India’s agrarian base is being destroyed at the behest of predatory commercial interests (via the Indo-US Knowledge Initiative on Agriculture, World Bank directives and WTO policies) and the peasantry is being dealt a knock-out blow so global agribusiness and retail concerns can capture financially lucrative markets and further incorporate the agri-food sector into their global supply chains.

Looking at the Industrial Revolution in England, historian Michael Perelman has detailed the processes that whipped the English peasantry into a workforce coerced into factory wage labour. Peasants left their land to work for below-subsistence wages in dangerous factories being set up by a new, rich class of industrial capitalists. Perelman describes the policies through which peasants were forced out of agriculture, not least by the barring of access to common land. A largely self-reliant population was starved of its productive means.

It was brutal, just like ongoing developments in India. And what we are now seeing are vested interests forcing through a Fourth Industrial Revolution across the world. This too is brutal and is also having dire consequences in places like India as I have previously outlined in the article ‘Coronavirus Capitalism: Entrenching Dispossession and Dependency’.

The encouragement of identity politics, narcissism, apathy and consumerism’s irretrievable materialism, among other things, have undermined ordinary people’s capacity for action. Not so the billionaire class pushing through the ‘great reset’ which is acutely aware of its own interests.

A lack of class consciousness among ordinary people debilitates their ability to unite and recognise that their interests and those of the government and the people they really serve are diametrically opposed. Free from the shackles of mainstream propaganda, ordinary people would be better placed to resist current restrictions and challenge the prevailing narrative on COVID.

Unfortunately, those who might be expected to be pivotal in this – prominent figures and media outlets which claim to be of the ‘left’ – have failed to lead by example and have capitulated to the agenda of those who are driving the COVID narrative, the restrictions, the fear, the rolling out of draconian surveillance and rushed-through vaccines and the economic devastation leading to millions of job losses.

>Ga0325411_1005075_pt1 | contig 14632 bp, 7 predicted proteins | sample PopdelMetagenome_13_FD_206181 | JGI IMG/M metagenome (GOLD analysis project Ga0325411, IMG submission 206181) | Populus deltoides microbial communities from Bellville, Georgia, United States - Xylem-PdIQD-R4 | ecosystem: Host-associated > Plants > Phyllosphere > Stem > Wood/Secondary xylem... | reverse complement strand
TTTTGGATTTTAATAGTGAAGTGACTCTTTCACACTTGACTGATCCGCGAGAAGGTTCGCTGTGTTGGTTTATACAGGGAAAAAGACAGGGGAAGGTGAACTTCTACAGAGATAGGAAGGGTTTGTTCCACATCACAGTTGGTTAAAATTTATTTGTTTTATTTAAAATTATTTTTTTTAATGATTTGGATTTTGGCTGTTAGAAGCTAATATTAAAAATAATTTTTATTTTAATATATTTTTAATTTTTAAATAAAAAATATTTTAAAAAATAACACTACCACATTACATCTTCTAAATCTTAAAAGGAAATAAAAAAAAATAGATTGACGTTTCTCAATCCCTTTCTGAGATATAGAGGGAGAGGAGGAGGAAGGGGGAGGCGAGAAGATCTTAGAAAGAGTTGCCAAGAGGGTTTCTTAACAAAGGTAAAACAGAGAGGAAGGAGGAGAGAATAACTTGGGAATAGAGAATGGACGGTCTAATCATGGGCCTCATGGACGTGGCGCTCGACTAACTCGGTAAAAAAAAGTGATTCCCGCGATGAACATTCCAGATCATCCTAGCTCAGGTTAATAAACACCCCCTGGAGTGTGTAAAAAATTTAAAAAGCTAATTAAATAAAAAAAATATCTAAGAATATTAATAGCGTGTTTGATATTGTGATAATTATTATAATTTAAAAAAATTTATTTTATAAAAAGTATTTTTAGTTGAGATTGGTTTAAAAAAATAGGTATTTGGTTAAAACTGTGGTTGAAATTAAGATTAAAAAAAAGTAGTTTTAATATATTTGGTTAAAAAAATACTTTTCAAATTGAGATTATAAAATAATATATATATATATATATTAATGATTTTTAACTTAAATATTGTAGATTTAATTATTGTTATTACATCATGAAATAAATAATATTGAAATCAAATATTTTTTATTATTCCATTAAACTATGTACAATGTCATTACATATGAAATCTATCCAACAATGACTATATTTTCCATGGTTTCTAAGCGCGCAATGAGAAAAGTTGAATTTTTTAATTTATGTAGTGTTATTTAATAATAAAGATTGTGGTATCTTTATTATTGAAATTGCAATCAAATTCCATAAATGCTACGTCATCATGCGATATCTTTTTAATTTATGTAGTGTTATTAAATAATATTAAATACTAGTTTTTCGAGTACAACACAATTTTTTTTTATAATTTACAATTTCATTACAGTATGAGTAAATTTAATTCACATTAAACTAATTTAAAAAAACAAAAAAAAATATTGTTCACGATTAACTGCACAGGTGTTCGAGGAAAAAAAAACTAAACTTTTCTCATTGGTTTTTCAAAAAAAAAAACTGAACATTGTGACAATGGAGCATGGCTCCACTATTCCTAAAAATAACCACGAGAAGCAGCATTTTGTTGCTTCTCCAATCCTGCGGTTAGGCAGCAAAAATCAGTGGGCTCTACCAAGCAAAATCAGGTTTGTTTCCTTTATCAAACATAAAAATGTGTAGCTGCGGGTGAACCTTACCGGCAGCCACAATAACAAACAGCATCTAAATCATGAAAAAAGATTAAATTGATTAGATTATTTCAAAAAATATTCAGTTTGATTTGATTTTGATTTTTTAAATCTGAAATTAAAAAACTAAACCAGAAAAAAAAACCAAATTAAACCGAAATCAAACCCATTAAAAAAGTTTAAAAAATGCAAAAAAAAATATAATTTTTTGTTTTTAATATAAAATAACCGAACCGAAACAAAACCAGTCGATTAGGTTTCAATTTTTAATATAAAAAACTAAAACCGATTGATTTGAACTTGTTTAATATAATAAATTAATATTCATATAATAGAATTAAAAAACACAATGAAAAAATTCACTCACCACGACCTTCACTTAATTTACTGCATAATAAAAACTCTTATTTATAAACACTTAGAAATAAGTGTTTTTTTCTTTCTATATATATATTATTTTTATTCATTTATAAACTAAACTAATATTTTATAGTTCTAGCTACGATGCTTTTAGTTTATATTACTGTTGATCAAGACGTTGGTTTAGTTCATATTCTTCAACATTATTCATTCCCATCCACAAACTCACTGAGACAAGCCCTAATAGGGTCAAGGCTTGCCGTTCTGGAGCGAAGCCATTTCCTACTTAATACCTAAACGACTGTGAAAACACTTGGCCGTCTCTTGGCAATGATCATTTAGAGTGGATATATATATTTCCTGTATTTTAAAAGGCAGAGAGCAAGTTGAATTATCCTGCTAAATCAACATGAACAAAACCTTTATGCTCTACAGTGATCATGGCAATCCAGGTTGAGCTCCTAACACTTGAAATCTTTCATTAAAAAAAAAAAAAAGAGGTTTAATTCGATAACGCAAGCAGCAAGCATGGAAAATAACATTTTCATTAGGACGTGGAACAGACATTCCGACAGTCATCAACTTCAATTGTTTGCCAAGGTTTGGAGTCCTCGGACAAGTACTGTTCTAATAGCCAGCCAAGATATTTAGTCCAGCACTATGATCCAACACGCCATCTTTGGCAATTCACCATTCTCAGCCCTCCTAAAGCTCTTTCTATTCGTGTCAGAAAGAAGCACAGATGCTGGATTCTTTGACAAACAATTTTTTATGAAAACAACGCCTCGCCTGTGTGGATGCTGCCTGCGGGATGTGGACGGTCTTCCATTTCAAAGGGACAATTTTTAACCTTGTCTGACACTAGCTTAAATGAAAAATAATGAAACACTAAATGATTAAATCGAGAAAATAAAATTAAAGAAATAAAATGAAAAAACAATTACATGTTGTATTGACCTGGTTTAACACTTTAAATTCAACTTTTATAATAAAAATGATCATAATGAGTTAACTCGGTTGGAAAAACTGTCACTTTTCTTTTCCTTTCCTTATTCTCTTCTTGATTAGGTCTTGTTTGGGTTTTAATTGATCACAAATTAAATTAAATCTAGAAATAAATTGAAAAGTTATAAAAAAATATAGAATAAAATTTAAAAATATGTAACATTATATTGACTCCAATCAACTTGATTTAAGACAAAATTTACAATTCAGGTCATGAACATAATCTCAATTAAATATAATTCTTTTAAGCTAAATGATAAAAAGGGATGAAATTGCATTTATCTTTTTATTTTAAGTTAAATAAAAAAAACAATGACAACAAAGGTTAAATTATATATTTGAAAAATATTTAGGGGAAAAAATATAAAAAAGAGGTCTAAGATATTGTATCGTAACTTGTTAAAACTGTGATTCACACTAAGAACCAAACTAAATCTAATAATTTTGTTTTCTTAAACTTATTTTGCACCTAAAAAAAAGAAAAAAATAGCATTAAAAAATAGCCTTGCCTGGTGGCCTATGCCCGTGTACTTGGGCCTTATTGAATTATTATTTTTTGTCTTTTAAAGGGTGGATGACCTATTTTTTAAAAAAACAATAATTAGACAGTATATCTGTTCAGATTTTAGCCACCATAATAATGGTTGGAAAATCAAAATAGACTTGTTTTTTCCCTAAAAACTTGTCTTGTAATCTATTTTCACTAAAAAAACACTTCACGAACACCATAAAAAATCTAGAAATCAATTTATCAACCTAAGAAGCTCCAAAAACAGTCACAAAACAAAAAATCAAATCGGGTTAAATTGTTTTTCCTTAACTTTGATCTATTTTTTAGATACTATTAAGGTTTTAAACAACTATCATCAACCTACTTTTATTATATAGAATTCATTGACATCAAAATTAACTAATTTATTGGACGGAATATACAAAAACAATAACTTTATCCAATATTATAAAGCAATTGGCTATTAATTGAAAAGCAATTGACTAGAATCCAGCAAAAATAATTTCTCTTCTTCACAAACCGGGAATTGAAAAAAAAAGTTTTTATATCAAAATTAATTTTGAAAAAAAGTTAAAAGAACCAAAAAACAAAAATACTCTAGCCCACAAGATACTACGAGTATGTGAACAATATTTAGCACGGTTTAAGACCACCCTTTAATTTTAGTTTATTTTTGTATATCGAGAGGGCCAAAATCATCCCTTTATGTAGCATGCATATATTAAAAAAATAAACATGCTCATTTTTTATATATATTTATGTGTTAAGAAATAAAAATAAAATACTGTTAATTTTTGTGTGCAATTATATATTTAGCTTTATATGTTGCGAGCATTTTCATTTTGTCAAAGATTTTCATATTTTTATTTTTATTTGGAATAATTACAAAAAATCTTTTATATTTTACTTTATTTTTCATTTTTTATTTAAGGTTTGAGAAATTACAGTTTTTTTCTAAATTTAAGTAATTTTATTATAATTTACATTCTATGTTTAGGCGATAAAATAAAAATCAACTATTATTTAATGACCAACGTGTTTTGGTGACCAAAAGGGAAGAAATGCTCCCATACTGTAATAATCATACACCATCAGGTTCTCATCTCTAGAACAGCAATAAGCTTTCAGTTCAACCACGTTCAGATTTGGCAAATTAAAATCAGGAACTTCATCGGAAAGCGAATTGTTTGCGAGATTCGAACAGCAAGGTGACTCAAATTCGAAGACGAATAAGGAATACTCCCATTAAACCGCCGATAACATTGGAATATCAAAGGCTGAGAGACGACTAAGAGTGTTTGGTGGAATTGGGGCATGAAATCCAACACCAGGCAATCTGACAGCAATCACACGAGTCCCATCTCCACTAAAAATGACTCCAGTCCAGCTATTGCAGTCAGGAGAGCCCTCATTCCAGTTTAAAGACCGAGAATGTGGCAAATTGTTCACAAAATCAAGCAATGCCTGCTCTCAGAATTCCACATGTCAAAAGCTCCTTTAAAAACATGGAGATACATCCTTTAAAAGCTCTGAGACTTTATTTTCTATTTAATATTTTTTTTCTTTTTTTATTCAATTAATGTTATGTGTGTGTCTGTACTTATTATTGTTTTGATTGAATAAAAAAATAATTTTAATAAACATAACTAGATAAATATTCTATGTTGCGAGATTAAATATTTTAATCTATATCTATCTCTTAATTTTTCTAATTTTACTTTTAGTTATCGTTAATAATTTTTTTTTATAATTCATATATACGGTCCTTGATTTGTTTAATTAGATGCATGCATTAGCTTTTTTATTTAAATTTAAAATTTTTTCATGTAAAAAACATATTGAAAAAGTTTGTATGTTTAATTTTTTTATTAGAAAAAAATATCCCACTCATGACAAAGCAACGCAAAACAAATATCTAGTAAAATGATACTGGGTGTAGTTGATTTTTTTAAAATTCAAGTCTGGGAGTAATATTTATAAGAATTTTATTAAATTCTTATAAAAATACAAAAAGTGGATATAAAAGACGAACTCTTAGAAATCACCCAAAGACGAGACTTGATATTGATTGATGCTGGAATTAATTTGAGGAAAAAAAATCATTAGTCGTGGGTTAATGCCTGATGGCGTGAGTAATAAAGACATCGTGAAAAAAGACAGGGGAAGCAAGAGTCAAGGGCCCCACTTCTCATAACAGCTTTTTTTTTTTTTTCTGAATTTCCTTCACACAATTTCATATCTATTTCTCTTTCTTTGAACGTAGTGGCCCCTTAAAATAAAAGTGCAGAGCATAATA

What must be regarded as the ‘establishment left’ has done little more than cheer-lead restrictions and lockdowns.

  1. World Bank, October 2020 Report.

The post Class Consciousness in the Age of COVID first appeared on Dissident Voice.

Left-Democrats Abandon Struggle for the Working Class to the Right

All indications are that Joe Biden is heading for a landslide win. Losers will be Trump and those Republicans who have not already defected to the Democrat’s big tent. Collateral damage, however, may be the progressive cause. Some leftists have advocated temporarily subordinating an independent working-class alternative to campaign for the leading neoliberal candidate.

For example, the Open Letter: Dump Trump, Then Battle Biden argues for “the most urgent task – defeating Trump in the election with as big an Electoral College margin as possible, to undermine his predictable efforts to steal the election.” Among the 55 signatories of the open letter are some of the most dedicated and productive people on the progressive left.

Many of them would agree that ultimately there needs to be a political force representing working people not tied to the dictates of capital – but now is not the time. The open-letter signatories contend, “Protestations that Biden is beholden to elites are true but beside the point.”

The left’s vote is not needed to ensure a Biden victory, but is needed to justify voting for the “lesser evil” based on the false narrative of TINA – “there is no alternative.” That is, the contribution of the part-time leftists that campaigned for Biden is not to put him into the White House but to legitimize his neoliberal rule.

Current predicament of the ruling class transition of power

Despite the fear-based speculation by other left-Democrats that “the fading 77-year-old Biden will blow-up much of his polling lead,” his expected win should be anticipated. A tanking economy, a still uncontained pandemic, and unprecedented protests against racialized police brutality all are attributed to Trump’s watch.

The financial elites are disproportionately lavishing their support on the Democrats. In contrast to Trump frantically crisscrossing the country holding campaign rallies, Biden is comfortably resting at home with a too-big-to-fail war chest, letting his campaign’s domination of the airwaves carry the day. Combined spending for all 2020 campaigns is projected to be $10.8 billion, substantially greater than the GDP of Haiti.